Gun dealers not 'trigger happy'
Law is designed to make transport and display of guns safer
Dealers at this year's Calgary Gun Show say that stricter rules on trigger locks go too far.
The province is starting to enforce a trigger-lock law designed to make handling and transporting guns safer. The law has been in place for 15 years but hasn't been enforced until now. Dealers say that the precaution is unnecessary.
"We don't look at them as a very safe device," says Hank Holm, president of the Alberta Arms and Cartridge Collectors' Association. "If you put these mechanical key trigger locks onto an action rifle, the action can still be operated, it can still be loaded and if you jerk on the trigger lock, you can fire the gun."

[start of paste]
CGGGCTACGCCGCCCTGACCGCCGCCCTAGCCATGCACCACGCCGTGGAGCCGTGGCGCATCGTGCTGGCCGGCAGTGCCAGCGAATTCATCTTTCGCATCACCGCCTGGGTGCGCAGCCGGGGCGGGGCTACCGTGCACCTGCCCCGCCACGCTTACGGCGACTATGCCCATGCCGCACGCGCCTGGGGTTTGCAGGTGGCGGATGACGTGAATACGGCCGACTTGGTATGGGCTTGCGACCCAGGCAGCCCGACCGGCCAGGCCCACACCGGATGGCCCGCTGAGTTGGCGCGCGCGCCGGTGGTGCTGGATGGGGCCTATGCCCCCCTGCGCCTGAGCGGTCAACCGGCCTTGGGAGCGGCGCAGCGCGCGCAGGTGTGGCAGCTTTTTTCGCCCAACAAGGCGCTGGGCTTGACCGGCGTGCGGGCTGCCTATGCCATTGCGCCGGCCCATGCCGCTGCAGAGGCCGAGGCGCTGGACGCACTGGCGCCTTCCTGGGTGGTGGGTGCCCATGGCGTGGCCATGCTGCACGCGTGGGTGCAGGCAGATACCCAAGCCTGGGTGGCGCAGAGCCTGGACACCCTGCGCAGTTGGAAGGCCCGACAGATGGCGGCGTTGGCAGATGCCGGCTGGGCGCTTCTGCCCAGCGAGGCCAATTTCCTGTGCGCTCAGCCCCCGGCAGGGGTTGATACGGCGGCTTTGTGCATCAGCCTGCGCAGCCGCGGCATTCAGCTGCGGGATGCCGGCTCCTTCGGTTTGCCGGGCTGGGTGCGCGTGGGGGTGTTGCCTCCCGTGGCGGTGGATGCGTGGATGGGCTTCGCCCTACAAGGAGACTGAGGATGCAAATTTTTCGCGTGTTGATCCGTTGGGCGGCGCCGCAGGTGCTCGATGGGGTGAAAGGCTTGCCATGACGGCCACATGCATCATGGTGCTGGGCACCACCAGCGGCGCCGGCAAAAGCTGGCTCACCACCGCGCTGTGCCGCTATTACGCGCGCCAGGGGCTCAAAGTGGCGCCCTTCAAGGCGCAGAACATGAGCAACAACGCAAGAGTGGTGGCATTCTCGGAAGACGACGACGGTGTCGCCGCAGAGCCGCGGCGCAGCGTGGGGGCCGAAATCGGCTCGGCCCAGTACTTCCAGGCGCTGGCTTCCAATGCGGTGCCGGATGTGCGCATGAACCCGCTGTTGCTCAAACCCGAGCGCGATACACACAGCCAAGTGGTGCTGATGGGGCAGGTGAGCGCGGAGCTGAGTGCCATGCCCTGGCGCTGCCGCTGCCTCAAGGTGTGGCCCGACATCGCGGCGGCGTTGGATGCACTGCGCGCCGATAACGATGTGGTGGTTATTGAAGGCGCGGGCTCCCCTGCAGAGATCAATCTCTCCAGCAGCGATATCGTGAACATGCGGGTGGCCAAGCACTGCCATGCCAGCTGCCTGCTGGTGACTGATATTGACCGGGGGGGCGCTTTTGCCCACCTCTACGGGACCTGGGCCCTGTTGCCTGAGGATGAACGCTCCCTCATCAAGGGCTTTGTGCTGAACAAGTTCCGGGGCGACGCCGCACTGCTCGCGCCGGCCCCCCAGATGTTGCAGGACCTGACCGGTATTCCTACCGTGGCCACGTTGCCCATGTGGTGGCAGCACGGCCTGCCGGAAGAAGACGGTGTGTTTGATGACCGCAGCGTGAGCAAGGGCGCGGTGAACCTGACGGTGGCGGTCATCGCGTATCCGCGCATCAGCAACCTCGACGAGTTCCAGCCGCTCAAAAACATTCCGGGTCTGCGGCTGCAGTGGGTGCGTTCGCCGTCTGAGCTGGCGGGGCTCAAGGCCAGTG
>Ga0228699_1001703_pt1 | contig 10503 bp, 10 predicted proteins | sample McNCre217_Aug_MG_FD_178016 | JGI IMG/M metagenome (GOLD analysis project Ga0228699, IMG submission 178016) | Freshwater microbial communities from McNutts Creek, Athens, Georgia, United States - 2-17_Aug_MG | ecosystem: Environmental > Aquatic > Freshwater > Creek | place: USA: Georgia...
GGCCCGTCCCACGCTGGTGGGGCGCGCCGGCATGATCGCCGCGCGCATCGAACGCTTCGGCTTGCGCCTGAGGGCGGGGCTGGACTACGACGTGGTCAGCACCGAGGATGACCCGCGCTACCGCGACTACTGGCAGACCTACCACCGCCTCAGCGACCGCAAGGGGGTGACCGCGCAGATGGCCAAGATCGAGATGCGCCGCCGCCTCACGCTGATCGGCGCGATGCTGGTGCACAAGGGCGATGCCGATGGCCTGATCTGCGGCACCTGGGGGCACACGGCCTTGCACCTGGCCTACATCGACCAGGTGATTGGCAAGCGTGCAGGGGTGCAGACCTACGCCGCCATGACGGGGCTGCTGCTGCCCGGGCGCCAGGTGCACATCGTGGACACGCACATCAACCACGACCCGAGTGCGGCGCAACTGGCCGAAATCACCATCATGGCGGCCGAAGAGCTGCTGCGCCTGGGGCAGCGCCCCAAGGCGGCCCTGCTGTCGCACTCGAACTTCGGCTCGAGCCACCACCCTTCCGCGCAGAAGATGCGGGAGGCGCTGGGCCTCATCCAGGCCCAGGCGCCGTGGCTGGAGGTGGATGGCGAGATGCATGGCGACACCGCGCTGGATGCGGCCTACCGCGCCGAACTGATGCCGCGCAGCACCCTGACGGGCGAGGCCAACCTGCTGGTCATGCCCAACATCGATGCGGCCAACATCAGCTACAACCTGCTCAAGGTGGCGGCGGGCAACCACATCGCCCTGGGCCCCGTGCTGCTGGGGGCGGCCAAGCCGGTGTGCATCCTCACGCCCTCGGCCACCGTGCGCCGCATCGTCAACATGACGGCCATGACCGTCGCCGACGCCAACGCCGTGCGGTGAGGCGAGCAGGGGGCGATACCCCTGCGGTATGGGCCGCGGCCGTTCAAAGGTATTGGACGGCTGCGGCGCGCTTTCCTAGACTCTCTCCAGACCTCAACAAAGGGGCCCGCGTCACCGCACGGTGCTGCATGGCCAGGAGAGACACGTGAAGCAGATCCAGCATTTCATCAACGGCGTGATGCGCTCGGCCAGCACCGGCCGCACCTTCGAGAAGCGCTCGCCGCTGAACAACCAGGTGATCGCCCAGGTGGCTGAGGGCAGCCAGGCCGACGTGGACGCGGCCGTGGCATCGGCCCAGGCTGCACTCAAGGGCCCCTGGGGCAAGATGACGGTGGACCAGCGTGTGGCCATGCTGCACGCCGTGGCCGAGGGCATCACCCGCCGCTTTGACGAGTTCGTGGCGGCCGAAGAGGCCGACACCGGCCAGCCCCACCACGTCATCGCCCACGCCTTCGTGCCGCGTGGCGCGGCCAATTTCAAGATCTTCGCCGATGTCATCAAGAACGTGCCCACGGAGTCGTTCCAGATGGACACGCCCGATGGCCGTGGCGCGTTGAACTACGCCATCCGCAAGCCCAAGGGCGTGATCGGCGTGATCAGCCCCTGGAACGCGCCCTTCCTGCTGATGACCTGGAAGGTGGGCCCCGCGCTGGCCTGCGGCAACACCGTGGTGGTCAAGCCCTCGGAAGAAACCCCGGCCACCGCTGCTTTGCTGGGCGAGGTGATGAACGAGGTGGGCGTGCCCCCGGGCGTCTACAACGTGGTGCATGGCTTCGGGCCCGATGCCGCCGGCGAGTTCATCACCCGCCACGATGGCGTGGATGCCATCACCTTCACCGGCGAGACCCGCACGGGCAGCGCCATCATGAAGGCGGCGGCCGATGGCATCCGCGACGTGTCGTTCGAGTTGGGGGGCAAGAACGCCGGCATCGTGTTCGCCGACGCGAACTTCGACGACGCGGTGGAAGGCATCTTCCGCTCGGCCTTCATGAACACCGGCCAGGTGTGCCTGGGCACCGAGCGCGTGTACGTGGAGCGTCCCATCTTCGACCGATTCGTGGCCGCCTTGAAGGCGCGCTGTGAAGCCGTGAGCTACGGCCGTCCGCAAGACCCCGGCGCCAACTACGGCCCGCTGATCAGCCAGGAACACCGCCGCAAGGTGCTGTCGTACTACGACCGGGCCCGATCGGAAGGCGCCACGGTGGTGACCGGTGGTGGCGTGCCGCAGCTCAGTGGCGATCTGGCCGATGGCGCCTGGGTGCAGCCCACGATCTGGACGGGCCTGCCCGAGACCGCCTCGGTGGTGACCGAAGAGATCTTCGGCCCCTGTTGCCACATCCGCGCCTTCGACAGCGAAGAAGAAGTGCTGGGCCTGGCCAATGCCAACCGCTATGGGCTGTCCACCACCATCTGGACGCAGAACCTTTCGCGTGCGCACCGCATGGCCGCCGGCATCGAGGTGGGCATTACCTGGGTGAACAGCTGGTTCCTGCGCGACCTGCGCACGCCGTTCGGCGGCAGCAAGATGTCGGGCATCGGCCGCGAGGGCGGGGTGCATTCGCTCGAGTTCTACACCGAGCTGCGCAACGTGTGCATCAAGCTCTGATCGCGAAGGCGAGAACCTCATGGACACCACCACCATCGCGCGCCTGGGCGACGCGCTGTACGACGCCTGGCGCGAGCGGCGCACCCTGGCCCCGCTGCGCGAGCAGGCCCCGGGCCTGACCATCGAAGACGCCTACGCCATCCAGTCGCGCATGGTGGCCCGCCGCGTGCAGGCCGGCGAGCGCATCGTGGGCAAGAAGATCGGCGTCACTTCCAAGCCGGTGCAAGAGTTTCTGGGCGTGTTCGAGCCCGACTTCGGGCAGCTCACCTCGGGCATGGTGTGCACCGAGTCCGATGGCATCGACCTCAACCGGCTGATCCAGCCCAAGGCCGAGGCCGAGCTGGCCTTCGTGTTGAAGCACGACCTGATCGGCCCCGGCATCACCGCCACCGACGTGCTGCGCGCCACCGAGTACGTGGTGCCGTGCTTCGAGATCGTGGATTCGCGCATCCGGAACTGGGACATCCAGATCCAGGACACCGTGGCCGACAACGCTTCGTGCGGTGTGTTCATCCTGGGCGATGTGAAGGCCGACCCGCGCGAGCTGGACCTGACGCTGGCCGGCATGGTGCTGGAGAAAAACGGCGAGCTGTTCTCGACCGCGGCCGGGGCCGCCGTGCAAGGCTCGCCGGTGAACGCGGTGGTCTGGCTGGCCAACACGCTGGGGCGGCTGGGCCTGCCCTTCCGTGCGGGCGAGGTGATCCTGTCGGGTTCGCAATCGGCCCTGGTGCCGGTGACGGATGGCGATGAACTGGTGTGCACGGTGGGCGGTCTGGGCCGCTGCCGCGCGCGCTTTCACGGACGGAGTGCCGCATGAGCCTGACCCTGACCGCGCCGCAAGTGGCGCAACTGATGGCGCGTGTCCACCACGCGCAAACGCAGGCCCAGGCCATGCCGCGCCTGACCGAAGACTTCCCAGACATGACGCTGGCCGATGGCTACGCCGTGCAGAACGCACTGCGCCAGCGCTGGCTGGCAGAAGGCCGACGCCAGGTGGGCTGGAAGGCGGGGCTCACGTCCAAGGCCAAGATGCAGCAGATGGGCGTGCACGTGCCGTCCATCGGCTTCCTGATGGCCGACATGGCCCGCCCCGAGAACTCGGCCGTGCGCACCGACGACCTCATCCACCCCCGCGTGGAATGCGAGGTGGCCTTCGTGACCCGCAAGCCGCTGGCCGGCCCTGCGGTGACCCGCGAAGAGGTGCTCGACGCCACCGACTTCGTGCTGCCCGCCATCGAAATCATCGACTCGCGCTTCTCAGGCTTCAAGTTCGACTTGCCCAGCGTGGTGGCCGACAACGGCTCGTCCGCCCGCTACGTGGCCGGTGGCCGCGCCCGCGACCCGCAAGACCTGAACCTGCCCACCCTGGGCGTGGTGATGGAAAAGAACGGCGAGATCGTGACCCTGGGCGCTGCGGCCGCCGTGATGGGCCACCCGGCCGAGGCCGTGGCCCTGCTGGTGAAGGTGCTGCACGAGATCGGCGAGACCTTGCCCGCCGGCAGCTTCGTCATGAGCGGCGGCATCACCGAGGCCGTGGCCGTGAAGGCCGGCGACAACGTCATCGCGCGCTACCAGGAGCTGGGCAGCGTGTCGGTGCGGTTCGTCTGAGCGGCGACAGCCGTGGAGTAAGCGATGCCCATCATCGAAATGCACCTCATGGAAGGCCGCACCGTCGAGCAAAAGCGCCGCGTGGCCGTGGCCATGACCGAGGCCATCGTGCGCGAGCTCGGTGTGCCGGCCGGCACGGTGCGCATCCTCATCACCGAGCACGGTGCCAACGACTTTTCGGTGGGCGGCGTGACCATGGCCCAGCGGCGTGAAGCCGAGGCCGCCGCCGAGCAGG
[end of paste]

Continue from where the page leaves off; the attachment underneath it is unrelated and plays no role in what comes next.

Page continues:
Until this year, vendors have been using strong plastic ties, a system they say has worked without incident for more than 50 years.
"Before we used zip ties," says Steve Gallupe. "It prevents the trigger from being depressed or the action from being opened. No issues."
Since many vendors at this year's gun show didn't have time to get the chains and locks needed under the law, it's not clear what fines — if any — they might face from officials.
"After 15 years of no action, all of a sudden the [Chief Firearm Officer] decided he should act upon it," says Holm. "He did this maybe a month before the show and we didn't have a chance to be prepared."